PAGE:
THE ALBUM BLONDIE -- Eat to the Beat (Chrysalis CHE 1225).

THE ALBUM BLONDIE -- Eat to the Beat (Chrysalis CHE 1225).

In 1976, record producer Richie Gottehrer was in the audience at CBGB's in New York, watching four sallow-skinned punks and an incandescent blonde light the tiny stage like diamonds in the Bowery. Less than a year later, with the help of Gottehrer and Private Stock Records president Larry Uttal, the same five-piece band, now sporting the comic-strip name Blondie, played to an enthusiastic crowd at the Whisky in Los Angeles and embarked on a tour with Iggy Pop and David Bowie. In just one more year, they had a No. 1 single and a platinum-bound album. Sounds like a classic success story, doesn't it?

Not to hear lead singer Deborah Harry tell it. She has harsh words for the rock press, who, she claims, tried their best to ruin the band. Harry and the rest of the band are so skittish now, in fact, that they only give the most circumspect of interviews. Which is just as well, because the best case for Blondie is not made on the reporter's pad but in the recording studio.

It's hard to sing the praises of Deborah Harry and Blondie loud enough. Despite what the rock press has said, with the release of "Eat to the Beat," there should be nothing but acclaim all around, just as there was for their third album, "Parallel Lines," which yielded the punk/disco hit, "Heart of Glass." In Fact, since the release in 1976 of their first album, simply entitled "Blondie," the band has had all the elements of a tightly-focused, smoothly-produced performing unit.

Perhaps it's a reflection on the American press that the group had such difficulty achieving recognition in this country, when they already had several hit singles and a loyal following in Europe, Australia and Asia. Although they hail from New York, it wasn't until some of the English punk aura about them was dispelled that Blondie began to get the attention they deserved in this country. "Heart of Glass" went a long way towards establishing them as pop performers, and "Eat to the Beat," with its chart-riding single "Dreaming," reinforces that image.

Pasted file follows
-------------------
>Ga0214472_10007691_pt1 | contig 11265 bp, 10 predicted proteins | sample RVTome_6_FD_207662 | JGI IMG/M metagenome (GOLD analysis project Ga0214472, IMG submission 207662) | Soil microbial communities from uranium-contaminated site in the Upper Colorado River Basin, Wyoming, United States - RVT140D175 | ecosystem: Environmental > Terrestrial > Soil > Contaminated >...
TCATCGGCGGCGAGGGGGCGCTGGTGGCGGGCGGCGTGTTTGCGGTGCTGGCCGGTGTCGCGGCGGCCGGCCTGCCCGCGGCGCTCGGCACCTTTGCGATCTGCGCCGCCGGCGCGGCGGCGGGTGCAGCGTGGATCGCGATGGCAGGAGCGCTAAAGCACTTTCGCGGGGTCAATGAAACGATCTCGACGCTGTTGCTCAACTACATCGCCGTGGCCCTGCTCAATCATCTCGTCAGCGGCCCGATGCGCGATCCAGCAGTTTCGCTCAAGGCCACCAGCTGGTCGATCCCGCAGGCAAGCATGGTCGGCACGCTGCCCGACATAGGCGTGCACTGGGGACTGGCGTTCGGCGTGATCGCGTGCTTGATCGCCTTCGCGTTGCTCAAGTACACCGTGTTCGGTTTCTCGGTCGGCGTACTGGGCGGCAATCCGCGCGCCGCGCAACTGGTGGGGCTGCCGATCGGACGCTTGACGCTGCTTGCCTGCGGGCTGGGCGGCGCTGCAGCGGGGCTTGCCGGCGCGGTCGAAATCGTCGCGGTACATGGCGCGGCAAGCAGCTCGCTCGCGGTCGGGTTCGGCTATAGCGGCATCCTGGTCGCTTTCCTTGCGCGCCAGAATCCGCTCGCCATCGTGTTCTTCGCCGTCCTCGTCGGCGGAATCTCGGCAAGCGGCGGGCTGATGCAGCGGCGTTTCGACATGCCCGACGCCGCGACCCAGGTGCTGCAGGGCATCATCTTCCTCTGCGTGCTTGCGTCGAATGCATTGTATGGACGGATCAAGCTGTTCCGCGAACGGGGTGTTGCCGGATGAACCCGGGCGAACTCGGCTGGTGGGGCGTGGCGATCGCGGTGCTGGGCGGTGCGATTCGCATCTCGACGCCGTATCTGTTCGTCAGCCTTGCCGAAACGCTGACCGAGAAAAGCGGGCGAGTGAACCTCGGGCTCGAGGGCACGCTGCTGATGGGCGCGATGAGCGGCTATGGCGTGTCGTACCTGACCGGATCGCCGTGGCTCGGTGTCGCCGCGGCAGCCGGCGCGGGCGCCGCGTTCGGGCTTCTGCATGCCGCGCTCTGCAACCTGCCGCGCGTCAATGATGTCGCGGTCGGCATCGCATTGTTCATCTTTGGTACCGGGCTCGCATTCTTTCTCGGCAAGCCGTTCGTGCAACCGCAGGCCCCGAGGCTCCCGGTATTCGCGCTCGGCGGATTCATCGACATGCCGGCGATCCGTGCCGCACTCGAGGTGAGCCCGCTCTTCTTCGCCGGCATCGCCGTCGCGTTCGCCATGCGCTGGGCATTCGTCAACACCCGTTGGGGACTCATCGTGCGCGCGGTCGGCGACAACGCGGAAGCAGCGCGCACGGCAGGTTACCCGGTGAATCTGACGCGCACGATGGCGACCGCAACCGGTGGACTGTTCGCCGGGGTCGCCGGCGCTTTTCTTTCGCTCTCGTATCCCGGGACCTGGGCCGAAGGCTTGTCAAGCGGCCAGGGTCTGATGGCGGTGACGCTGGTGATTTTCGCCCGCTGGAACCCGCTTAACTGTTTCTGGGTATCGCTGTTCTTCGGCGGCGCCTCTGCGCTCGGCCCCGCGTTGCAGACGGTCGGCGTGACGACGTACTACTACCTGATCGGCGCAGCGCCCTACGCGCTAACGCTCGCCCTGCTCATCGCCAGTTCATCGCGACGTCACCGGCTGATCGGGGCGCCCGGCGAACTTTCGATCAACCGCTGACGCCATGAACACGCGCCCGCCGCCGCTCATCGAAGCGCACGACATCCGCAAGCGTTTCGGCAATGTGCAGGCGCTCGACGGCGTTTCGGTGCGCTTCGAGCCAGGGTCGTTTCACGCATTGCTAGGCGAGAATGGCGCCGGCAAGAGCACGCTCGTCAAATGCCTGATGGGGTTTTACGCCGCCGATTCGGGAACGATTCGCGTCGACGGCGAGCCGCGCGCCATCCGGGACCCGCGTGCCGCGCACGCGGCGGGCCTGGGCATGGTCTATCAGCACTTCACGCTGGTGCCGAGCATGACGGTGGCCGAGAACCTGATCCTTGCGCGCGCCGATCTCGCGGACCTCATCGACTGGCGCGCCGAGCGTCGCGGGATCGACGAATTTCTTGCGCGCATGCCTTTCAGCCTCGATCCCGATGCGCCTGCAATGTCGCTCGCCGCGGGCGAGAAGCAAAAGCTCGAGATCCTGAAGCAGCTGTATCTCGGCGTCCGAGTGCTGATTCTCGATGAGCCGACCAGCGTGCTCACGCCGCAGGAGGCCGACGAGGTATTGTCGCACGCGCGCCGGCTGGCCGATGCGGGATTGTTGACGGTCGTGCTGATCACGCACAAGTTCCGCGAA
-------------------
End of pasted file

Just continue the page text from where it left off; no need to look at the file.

Although the other members of the band get rankled at the notion that Deborah Harry is Blondie, there's no denying that she carries them. With her cool Garbo-Harlow looks and her all-at-once tough and vulnerable manner, Harry is a spellbinder, a punk siren of sorts. In addition, she and her bunkmate, guitarist Chris Stein, are the musical-lyrical brains of the group; between them they wrote eight of the 12 songs on "Eat to the Beat." The result is an unrelived, but pleasant, uniformity of sound. t

"Eat to the Beat," represents a quantum leap in sophistication over "Blondie" and "Plastic Letters," the first two albums. It has a smooth, carefully-produced sound, with an emphasis on romantic ballads, which seem to be the best showcase for Harry's cautiously inflected vocals. From a musical standpoint, the stark sound of "Plastic Letters" has given way to a more compelling mix of keyboard flourishes, guitar licks and syncopated drumming, which serves to move the band even closer to the pop-music camp.

Lyrically, Deborah Harry is perpetually on the make, chasing after unattainable men and, as often as not, arriving at the sobering conclusion of "Heart of Glass," that love usually turns out to be a posterior pain. When she puts her mind to it, though, she also is capable of compellingly detailed descriptions (the armored-car heist in "The Hardest Part") and some careful reflections on narcissism ("Die Young Stay Pretty").

The unfortunate truth about Blondie is that Harry is so talented and commands so much attention that the musicians, for all their abundant talent, will have to be content to bask in her glow. It's this sort of press that the band, Harry and Stein in particular, doesn't like, because it implies that there are warring factions in the monolith known as Blondie. Even so, a little creative tension never hurt any band, so long as it doesn't get out of hand. And if there is tension, it's not evident in the smooth, harmonious sound of "Eat to the Beat," arguably one of the best-conceived and realized albums of the year.